Let us pause here for a moment of silent ridicule for Delwyn Young, who struck out, generating three of the four swings-and-misses that Schrutewood would record on the night.
Andrew McCutchen bounced a single up the middle to make the score 5-4. And then the True Genius of Woot came through, walking Nyjer Morgan after having him 2-2, then walking Freddy Sanchez on five pitches. Freddy Sanchez has about 300 plate appearances and has walked 16 times. To walk Freddy Sanchez on 5 pitches is to throw such execrable gunk as to question whether your uniform should come with brown shorts and a vehicle with no doors.
And then, with the bases loaded, Schrood got ahead of Adam LaRoche, who had led off the inning with a homer, 1-2, both strikes looking, probably in raw, unadulterated disbelief.
A foul ball.
And then, on a pitch that very well could have been ball four and tied the game (it looked like a strike to me, frankly: certainly too close to take with two strikes and if you're Adam LaRoche), LaRoche lifted a useless fly ball to right field for the final out.
The best part of this new-school humor: Kerry Wood "earned" a SAVE. A save! For giving up two hits and two walks, giving up a run of his own and one of Cera's, and getting a massive two outs. I mean ... c'mon! That's hysterical!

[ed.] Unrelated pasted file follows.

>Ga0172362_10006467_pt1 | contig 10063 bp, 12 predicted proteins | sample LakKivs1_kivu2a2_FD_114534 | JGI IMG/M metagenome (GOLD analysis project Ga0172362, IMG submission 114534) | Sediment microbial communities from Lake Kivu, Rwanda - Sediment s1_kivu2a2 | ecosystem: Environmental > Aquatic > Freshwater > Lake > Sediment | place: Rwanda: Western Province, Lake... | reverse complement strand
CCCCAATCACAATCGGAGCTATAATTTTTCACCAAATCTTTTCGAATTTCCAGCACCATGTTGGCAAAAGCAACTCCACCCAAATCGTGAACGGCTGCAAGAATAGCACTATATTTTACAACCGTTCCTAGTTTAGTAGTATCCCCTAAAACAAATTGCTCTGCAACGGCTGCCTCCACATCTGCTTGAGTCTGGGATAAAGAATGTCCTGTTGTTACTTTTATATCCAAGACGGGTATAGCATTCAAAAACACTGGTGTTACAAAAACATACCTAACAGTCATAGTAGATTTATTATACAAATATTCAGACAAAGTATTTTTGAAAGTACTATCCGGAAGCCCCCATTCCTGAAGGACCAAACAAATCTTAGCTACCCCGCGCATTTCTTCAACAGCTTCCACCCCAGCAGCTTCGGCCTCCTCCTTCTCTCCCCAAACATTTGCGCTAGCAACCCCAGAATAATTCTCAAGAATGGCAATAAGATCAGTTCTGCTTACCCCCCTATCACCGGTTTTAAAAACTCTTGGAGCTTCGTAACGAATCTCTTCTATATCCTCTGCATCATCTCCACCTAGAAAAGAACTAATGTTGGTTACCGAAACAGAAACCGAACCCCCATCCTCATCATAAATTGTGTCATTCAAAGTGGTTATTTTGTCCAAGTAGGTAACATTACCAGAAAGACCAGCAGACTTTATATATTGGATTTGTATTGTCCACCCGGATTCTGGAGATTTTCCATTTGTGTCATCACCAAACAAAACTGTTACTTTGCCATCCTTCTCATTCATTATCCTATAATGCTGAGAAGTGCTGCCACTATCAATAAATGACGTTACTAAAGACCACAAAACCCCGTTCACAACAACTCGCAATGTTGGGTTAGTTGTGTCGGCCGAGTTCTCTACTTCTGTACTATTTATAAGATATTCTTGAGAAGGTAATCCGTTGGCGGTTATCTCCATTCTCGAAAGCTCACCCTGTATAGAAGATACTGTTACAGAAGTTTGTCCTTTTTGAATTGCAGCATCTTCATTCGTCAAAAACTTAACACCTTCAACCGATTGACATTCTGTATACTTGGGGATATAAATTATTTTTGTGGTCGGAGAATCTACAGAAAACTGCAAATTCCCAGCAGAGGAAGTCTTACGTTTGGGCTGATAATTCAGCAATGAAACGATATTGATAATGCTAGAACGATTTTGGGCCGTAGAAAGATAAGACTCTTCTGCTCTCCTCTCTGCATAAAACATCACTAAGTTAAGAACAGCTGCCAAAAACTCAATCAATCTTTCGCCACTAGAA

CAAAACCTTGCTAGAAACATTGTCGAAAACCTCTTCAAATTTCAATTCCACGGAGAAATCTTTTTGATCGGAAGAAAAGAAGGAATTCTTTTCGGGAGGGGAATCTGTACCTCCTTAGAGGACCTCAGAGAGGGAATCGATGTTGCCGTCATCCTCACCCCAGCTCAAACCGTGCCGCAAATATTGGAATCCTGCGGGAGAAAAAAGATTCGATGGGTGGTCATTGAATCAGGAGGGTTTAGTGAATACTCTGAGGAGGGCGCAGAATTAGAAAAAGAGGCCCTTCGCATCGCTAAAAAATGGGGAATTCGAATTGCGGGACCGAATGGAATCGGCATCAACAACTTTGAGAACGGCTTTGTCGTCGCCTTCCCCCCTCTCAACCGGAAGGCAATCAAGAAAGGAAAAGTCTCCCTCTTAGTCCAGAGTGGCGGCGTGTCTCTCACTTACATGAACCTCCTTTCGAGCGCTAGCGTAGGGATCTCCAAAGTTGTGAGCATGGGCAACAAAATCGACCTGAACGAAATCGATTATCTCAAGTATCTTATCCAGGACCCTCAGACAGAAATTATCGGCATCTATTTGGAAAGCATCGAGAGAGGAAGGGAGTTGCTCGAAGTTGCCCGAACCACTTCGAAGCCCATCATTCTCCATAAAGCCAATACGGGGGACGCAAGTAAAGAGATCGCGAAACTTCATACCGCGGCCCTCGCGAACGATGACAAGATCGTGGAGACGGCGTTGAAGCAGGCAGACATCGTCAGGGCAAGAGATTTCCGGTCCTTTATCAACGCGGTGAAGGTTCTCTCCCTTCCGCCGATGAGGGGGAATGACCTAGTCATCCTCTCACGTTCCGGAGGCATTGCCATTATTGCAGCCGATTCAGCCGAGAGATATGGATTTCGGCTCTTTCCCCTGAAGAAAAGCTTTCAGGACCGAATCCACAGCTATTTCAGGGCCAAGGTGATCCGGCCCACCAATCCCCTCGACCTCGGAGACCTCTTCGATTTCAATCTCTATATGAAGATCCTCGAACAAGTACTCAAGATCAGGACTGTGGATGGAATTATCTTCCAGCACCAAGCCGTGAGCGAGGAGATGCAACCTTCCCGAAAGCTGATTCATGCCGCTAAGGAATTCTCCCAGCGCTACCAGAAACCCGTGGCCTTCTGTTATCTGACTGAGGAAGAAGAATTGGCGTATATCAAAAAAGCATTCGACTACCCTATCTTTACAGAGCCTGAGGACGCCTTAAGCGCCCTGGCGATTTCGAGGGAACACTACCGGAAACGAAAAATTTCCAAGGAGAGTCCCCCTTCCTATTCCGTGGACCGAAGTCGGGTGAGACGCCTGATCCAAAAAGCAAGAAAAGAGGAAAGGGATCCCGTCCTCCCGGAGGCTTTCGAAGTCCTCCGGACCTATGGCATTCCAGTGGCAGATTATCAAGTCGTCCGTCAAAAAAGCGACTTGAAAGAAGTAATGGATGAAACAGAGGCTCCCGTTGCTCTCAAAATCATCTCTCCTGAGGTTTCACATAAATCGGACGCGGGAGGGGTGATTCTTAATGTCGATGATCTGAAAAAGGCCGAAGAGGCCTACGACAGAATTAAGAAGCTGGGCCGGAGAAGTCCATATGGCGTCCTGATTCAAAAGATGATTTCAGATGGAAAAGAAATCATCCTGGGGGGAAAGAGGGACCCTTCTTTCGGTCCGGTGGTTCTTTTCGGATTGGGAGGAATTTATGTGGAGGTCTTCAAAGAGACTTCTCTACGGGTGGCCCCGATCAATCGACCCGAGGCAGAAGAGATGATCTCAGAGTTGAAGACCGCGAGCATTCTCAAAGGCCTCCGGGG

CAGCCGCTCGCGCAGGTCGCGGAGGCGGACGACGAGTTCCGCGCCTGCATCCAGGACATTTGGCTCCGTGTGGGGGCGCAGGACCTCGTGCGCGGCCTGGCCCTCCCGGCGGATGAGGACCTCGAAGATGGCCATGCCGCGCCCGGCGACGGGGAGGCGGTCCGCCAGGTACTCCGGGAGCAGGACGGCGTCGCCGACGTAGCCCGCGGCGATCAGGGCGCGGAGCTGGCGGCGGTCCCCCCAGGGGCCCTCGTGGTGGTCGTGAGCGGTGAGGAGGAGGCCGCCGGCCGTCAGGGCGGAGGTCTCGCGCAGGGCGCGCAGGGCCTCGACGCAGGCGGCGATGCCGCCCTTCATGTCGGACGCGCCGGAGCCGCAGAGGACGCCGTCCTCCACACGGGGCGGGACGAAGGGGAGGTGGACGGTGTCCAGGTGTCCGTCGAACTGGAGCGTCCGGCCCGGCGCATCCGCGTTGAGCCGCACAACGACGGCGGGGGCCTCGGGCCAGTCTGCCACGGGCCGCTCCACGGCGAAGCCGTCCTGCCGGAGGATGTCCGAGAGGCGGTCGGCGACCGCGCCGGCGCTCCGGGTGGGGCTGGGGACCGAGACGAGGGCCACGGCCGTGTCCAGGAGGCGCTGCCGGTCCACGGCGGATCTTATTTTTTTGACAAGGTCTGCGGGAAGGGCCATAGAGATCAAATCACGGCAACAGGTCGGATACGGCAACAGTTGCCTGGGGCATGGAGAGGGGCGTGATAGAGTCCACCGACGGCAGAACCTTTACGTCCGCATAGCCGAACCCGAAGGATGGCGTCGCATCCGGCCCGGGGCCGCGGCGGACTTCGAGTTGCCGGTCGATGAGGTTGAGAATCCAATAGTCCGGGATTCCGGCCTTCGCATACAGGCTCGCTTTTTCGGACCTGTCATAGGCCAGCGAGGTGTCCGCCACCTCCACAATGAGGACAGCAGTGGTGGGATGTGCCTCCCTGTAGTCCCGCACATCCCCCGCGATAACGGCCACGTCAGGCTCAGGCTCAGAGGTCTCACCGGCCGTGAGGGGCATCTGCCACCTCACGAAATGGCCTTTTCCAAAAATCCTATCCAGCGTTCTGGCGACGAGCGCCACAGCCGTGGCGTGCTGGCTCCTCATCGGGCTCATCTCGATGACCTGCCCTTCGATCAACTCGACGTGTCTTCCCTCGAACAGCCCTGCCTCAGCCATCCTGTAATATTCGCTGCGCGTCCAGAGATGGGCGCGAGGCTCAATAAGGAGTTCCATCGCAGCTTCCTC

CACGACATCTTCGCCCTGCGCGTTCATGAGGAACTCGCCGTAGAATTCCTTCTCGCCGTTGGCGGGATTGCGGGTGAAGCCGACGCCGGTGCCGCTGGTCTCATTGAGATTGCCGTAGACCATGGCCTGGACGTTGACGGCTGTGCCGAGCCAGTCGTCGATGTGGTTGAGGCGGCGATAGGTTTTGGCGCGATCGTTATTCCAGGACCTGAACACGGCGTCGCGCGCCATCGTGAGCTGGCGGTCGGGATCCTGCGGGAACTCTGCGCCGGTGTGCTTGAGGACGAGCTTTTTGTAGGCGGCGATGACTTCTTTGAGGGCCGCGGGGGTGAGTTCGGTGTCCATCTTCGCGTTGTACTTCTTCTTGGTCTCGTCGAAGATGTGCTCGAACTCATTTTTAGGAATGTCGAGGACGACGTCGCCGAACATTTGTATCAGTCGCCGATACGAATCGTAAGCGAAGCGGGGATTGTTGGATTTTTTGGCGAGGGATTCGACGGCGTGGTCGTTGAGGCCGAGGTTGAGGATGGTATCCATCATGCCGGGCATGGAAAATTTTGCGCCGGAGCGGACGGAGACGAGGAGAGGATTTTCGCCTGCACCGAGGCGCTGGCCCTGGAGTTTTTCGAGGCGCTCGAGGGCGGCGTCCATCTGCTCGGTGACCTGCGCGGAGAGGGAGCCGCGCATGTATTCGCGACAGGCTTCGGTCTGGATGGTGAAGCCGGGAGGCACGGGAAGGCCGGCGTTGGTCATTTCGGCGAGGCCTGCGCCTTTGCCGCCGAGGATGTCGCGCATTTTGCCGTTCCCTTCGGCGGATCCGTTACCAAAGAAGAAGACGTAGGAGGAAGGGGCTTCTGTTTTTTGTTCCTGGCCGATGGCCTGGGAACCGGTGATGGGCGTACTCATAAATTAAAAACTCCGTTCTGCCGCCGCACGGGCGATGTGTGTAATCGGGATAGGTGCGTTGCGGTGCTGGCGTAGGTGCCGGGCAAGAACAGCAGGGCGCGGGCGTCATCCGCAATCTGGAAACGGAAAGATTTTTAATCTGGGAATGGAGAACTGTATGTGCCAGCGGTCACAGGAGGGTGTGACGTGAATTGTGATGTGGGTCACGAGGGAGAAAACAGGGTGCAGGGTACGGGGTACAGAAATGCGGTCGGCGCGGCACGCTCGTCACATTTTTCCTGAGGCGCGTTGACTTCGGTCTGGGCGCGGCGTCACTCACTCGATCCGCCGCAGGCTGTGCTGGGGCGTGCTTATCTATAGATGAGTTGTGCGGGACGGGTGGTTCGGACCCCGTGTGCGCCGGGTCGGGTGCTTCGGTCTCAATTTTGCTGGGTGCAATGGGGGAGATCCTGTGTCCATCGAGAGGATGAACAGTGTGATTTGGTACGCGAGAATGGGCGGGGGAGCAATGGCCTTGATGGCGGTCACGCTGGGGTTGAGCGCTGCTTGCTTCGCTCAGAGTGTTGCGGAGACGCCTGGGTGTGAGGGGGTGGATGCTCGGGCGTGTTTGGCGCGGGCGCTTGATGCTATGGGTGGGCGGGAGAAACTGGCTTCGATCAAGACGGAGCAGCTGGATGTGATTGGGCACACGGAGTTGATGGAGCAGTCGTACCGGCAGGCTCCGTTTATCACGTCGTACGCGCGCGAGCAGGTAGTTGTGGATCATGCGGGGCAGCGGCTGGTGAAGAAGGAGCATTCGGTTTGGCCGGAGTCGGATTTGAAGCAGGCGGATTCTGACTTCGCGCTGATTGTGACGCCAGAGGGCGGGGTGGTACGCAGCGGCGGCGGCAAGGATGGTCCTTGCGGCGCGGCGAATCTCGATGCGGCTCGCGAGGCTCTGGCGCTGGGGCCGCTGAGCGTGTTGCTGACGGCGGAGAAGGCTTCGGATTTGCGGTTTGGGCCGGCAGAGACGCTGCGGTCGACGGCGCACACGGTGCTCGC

Well, *I* was in awe.
4) Welcome back!
Somewhat lost in all the pitching heroics (either Huff being heroically good or the bullpen being heroically humorous) was that Grady Sizemore is back off the DL and once again playing center field. And pretty well, I should add: he made a nice play in the 4th that reminds us that Ben Francisco is, in fact, not really a center fielder.
More importantly to the Tribe, though, Sizemore smashed a two-run triple in the 3rd inning to go with a single in his first at-bat. Although Sizemore didn't accomplish anything else at the plate after that, a 2-for-5 night with a tripe (less a "triple" than "a ball misplayed by Steven Pearce, who has less business playing right field than a small intestine") is a nice return.
5) Sergeant Clutch
Jhonny Peralta is unlikely to be the "captain" of "anything" any time soon, but the fact is, Peralta smacked a two-out two-run single for Cleveland's only two-out RBI of the night, and later hit a solo shot off Some Guy Named Meek for what ended up being the margin of victory.